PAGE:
Couples turns back clock at Riviera

By Doug FergusonFebruary 19, 2011, 3:06 am

Northern Trust Open

LOS ANGELES – Despite a bad back that hurts when he stoops over a short iron, Fred Couples navigated around his favorite tour course without a bogey Friday for a 5-under 66 that gave him the early lead in the Northern Trust Open.

It helped that he knocked in an eagle putt of nearly 100 feet on his opening hole, along with a pair of 30-foot birdie putts. But even for a 51-year-old well past his prime, he was carried along by a languid swing and his love for Riviera.

“I feel like I can play this course blindfolded,” Couples said.

Some of his peers couldn’t believe what they saw.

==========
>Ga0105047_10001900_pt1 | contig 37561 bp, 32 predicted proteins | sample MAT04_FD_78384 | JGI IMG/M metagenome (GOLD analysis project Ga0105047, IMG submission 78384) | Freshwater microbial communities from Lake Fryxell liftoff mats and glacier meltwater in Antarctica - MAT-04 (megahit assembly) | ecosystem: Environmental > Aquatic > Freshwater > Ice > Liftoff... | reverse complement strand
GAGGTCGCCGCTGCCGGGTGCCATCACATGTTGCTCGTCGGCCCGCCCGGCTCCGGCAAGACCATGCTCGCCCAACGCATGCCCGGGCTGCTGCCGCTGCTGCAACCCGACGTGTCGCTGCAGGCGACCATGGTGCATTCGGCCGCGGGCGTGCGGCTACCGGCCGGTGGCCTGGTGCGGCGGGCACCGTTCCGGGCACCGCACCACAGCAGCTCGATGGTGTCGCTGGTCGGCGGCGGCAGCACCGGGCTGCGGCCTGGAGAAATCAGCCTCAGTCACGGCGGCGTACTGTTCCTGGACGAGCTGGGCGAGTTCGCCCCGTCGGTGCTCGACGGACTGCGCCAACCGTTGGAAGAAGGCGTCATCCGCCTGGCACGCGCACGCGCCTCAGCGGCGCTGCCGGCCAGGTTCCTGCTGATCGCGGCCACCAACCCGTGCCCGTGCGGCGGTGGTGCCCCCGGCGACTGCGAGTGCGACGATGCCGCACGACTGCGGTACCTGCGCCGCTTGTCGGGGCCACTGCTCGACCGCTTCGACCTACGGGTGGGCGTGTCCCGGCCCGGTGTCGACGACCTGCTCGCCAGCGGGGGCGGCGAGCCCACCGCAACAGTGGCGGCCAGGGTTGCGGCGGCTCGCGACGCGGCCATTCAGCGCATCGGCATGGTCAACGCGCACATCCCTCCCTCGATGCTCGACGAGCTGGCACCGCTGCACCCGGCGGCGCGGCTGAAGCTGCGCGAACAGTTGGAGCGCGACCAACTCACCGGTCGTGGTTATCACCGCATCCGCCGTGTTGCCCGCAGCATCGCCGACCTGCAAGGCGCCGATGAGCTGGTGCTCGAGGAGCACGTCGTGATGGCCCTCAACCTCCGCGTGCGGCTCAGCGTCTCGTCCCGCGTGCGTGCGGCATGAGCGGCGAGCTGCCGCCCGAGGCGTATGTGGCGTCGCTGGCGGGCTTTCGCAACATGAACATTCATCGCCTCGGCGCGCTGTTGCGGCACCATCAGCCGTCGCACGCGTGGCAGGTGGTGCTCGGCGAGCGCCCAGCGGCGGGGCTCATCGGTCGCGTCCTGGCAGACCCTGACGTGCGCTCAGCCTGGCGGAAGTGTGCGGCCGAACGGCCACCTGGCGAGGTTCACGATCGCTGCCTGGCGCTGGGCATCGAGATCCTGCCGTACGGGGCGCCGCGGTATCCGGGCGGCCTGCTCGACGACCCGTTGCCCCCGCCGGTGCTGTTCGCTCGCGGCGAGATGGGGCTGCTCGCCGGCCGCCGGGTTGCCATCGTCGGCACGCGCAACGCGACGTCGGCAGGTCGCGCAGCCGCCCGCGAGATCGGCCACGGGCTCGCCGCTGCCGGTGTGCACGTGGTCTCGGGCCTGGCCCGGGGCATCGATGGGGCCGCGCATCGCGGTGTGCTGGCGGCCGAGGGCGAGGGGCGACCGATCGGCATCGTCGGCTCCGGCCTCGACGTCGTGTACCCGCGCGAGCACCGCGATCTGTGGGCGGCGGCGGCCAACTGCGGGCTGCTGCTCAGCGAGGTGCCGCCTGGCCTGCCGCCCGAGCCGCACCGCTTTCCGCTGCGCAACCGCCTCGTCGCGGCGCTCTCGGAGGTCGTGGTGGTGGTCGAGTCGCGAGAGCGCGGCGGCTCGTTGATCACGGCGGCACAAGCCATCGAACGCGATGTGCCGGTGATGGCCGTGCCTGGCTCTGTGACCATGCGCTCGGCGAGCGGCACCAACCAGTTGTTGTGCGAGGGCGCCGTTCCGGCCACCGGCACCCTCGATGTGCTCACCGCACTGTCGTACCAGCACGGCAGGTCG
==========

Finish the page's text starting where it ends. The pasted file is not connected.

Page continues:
“He played like he was my age,” said 25-year-old Anthony Kim, who was paired with Couples and was nine shots behind. “He was loose, swinging hard. He hit some quality shots, some aggressive shots. It doesn’t hurt that he’s won here a couple of times. He just knows what he’s doing out here.”

Couples first played Riviera three years before Kim was born. He won in 1990 and 1992, back when his hair was brown, not mostly gray, and when he didn’t have to get up at 4 a.m. to stretch out his back so he could make it to the first tee.

The affection from the gallery hasn’t changed.

From the other side of the par-5 first green, Couples rapped a putt and watched it roll some 100 feet toward the cup and drop for an eagle. The cheer was loud enough for players still on the practice range to look up.

One player jokingly said, “Couples just made a 10-footer for par.”